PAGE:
The parties all agreed to settle the case. We do not know how much was being claimed, or what the terms of settlement are but we do know that the judge, taking into account the risks in the plaintiff’s case, said (at [16]) ‘I am satisfied that what is proposed is prudent and that it would be in the best interests of the plaintiff if the settlement is approved.’


Where a case settles there is no finding of negligence or liability, no facts are established, no precedent is set; so why report it?

I report it here as evidence that the case existed!  I have reported just today on ‘training by myth and fear’ (October 27, 2020). Part of those myths and fears often imply that agencies are being sued all the time. I have previously reported on six known cases where Australian ambulance services have been sued over clinical (as opposed to driving or employment) issues –

  1. St. John Ambulance Australia (NT) v Stuart [1992] NTSC 19;
  2. Keller v Metropolitan Ambulance Service [2002] VSC 222;
  3. Ambulance Service of NSW v Worley [2006] NSWCA 102;
  4. Neal v Ambulance Service of NSW [2008] NSWCA 346;
  5. Roane-Spray v State of Queensland [2016] QDC 348;
  6. Masson v State of Queensland [2020] HCA 28.

This case adds number seven to that list. But the context is that this is seven cases since 1992 to 2020.  In the days of the internet we can identify many more cases that we could when I started law school back in 1983. In those days only important judicial decisions were reported in printed, bound law reports. Today nearly every judicial decision is published online.  It means that we can be reasonably confident that seven will represent the majority if not all the relevant claims. If there were others where a judge had to make a ruling, even on procedural or evidentiary matters but the case settled (which is the case with St. John Ambulance Australia (NT) v Stuart) or a case like McElhinney where the judge has to approve the settlement, we are likely to know about it.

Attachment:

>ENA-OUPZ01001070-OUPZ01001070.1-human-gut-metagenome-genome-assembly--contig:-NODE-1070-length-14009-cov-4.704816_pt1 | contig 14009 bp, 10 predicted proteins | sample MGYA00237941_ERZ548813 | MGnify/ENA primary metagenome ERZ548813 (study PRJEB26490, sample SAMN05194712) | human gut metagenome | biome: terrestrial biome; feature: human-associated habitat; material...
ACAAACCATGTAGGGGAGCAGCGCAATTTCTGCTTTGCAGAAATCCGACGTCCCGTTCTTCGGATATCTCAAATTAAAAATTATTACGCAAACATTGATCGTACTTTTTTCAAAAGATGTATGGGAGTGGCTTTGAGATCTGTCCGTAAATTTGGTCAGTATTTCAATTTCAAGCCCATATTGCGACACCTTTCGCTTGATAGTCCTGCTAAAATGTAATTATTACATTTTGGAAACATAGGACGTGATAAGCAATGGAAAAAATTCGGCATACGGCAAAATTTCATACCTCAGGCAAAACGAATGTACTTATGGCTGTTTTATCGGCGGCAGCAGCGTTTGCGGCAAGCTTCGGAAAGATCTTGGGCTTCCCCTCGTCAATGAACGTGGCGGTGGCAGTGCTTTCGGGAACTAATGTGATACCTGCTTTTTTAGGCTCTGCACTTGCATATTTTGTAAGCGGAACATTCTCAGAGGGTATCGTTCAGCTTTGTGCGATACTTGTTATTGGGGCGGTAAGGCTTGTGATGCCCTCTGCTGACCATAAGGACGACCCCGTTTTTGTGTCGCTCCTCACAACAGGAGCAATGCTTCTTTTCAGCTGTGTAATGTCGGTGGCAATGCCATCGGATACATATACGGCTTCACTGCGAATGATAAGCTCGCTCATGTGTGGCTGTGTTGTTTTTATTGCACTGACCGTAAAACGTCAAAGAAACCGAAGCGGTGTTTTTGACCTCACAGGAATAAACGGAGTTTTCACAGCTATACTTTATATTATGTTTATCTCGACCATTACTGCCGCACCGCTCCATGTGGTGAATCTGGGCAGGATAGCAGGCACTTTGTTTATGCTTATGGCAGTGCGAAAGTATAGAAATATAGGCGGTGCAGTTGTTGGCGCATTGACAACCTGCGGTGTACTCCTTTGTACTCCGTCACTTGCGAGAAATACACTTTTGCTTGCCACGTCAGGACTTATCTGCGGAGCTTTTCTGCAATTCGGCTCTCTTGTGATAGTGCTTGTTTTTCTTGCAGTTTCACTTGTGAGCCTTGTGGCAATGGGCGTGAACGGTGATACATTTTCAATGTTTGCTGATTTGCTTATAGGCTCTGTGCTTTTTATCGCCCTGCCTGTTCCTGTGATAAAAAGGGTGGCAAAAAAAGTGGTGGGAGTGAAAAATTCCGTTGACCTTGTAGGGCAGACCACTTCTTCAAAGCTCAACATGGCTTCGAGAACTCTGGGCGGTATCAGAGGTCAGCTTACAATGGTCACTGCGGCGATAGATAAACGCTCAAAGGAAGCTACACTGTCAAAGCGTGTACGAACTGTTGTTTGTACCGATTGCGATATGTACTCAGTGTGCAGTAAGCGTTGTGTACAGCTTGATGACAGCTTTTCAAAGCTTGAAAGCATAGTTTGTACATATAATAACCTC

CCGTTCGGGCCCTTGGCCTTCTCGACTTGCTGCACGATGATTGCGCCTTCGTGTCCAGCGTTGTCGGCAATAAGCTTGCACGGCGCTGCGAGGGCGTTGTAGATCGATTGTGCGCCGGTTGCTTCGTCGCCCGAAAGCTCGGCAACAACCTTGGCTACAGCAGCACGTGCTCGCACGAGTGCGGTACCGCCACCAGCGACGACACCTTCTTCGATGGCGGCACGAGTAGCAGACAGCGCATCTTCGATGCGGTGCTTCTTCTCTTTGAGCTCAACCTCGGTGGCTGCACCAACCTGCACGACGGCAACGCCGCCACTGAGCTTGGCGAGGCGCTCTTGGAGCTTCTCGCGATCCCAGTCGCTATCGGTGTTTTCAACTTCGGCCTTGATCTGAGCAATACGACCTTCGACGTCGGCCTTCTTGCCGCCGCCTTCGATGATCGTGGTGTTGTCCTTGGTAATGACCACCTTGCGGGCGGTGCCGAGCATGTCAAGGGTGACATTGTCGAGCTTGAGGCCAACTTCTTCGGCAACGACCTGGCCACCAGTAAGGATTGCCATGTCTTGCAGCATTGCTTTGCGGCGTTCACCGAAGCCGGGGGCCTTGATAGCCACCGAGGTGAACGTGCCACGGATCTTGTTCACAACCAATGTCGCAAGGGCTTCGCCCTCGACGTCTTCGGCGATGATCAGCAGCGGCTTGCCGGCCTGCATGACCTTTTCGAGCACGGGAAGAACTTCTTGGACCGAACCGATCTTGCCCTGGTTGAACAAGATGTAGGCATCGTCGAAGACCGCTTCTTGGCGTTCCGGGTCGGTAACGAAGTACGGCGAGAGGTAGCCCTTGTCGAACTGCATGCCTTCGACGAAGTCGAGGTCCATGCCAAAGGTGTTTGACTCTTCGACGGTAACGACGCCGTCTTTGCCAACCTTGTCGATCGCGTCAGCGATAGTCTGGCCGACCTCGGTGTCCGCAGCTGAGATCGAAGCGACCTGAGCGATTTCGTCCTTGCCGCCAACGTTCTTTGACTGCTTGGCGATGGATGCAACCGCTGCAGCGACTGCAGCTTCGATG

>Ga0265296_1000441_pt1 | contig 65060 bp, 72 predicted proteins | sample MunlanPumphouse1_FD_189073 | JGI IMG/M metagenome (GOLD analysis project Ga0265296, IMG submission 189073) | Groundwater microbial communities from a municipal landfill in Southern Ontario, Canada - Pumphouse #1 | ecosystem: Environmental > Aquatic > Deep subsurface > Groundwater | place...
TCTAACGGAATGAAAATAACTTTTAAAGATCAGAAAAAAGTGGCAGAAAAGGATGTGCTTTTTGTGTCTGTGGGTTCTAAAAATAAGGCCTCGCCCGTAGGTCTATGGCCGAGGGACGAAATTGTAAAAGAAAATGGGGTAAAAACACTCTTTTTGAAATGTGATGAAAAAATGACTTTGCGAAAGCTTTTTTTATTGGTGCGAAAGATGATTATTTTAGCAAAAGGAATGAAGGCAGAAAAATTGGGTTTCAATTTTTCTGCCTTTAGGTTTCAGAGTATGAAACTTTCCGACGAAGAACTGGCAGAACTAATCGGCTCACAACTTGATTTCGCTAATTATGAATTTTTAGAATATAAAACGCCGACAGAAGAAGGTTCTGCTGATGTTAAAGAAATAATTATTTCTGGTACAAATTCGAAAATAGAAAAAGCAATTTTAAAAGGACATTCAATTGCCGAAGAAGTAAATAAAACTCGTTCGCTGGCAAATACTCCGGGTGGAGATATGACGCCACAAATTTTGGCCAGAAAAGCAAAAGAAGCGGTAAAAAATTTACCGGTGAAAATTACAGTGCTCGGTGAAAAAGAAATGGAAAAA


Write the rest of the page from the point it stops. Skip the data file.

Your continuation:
And that is the important context. Think about how many cases ambulance services respond to in each year. And seven have led to claims of negligence and the ambulance service was successful in at least half of them (cases 3, 4 and 6 above and I don’t know what the final outcome in case 1 was).  Reporting this case, even though it is not a precedent and says nothing about the conduct of the paramedics, is important to try and give a more complete picture of the risk of being sued.

Second reporting this case should confirm (if it needed confirming) what I have said many times. The risk of being sued is not a real risk for the paramedics. Here the ambulance service was sued either because it was vicariously liable for its allegedly negligent employees or it itself was negligent in the way it trained its staff. In either case the defendant was the Ambulance Service of NSW, not the individual paramedics.

Finally reporting this outcome is important as the case may be the subject of discussion within the sector. Cases like this can transformed into ‘we were liable’ or ‘the paramedics were negligent’ when that is not the case. There was no finding; this was a pragmatic settlement because the case you settle is the case you win. I would hope to convey this important principle so that anyone who is familiar with the case knows that this case settled; issues of negligence and liability were never determined.


We don’t know from this judgement anything about what happened to baby McElhinney or her mother, nor do we know anything about the conduct of the paramedics.  What we do know is that it is one more, but still rare, case of an ambulance service being sued over alleged negligent clinical care. The case settled but knowing the case existed helps give a more complete picture of the legal environment in which ambulance services operate.